GAO graphic

SOURCE: Government Accountability Office (GAO)

WASHINGTON: The GAO just released a new report on military readiness trends from 2017 to 2019, one based on earlier classified reports to Congress, that found naval forces were in the worst shape, largely due to maintenance backlogs at shipyards.

The Army and Marines did best: but GAO didn’t say why. The Army has made a massive push in recent years to retrain, rebuild, and de-stress units worn out by 20 years of warfare in Afghanistan and Iraq.  Air units across the services fell in some categories but rose in others.

The report did not cover 2020, when the COVID pandemic scrambled training plans, forced the cancellation of many exercises and further hobbled the already-stumbling shipyards.

GAO graphic

Military units sampled by the GAO readiness study. SOURCE: Government Accountability Office (GAO)

GAO sampled dozens of different types of units from across the military: Navy ships and submarines; Army and Marine ground units; air units from across the services, everything from F-35 fighters to AH-64 helicopters; and undisclosed cyber and space units.

Because Congress directed GAO to look at readiness by domain – air, sea, land, space, and cyberspace – it’s tricky to break things out by service. The “sea” domain consists entirely of Navy vessels, and the “land” domain purely of Marine and Army units, but “air” is a mix of all four services (the space force didn’t exist at the time), while the cyber and space domains aren’t broken out by service at all. GAO also noted that readiness reporting from space units was patchy and inconsistent, making them hard to rate.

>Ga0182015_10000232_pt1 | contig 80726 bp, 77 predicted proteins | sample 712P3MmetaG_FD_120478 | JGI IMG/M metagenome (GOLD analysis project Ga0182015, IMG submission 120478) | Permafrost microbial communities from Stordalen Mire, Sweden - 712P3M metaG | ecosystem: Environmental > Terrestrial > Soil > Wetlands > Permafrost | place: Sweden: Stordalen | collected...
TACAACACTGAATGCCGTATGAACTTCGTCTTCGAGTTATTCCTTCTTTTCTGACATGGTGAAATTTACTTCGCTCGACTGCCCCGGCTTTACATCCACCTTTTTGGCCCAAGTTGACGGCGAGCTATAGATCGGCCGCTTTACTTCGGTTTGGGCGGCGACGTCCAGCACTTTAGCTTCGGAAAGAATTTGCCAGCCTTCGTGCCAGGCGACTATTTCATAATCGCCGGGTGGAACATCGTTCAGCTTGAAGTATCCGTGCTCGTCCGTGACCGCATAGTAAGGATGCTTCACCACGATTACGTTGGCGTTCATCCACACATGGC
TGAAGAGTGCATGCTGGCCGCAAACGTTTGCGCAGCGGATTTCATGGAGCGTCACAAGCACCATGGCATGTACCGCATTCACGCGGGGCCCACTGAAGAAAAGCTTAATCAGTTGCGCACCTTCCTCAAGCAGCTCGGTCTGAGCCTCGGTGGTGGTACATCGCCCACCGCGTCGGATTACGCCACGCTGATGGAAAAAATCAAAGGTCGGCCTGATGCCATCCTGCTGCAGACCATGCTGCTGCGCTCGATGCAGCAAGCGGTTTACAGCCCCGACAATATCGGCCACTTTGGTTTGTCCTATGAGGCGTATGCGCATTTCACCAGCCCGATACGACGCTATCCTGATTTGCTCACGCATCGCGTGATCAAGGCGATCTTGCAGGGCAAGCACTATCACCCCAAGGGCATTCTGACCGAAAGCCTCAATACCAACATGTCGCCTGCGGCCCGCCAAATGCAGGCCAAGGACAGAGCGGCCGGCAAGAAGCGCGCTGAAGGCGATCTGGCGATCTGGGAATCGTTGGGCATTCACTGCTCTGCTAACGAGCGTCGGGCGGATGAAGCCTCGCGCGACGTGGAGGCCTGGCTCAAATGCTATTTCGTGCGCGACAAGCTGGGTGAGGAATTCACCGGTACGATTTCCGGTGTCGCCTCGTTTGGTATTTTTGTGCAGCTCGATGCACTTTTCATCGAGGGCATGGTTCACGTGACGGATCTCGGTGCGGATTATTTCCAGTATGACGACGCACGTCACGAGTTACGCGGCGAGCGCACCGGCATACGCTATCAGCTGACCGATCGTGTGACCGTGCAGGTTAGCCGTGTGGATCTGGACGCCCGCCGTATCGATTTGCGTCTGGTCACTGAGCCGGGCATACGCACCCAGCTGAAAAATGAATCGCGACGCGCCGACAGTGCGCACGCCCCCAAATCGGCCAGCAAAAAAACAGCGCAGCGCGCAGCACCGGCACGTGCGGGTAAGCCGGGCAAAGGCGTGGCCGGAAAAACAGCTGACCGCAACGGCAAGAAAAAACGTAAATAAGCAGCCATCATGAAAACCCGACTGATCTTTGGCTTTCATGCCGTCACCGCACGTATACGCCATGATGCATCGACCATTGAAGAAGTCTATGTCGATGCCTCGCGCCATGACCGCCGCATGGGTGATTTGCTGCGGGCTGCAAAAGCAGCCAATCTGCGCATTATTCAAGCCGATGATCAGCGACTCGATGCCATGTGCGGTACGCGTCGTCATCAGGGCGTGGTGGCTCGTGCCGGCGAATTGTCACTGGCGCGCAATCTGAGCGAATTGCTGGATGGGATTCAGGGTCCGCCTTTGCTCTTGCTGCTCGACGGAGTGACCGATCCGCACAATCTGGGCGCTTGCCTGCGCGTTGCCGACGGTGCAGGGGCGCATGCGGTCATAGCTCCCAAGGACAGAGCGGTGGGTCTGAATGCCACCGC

GAO looked at two kinds of readiness reports:

  • “resource readiness,” which is how unit commanders self-report the status of their personnel, equipment, and training, as reported in the famous “C-levels,” from C-1, ready to perform all wartime missions, to C-5, basically unavailable;
  • “mission capability readiness,” which is how joint and service commanders rate units’ readiness to conduct all items on their Joint Mission Essential Task List (JMETL).

GAO found that readiness of the Army and Marine ground forces rose over the two-year period, while readiness of the Navy ships and submarines fell. The air, space and cyber domains all rose in terms of resource readiness, but fell in mission readiness. That suggests units are getting more of what they need to be ready – people, training, equipment, spare parts – but are still underperforming against their Joint Mission Essential Task List. Why that might be, GAO didn’t speculate.

GAO graphic

Military “resource readiness” rating scale. SOURCE: Government Accountability Office (GAO)


Please enter your comment!
Please enter your name here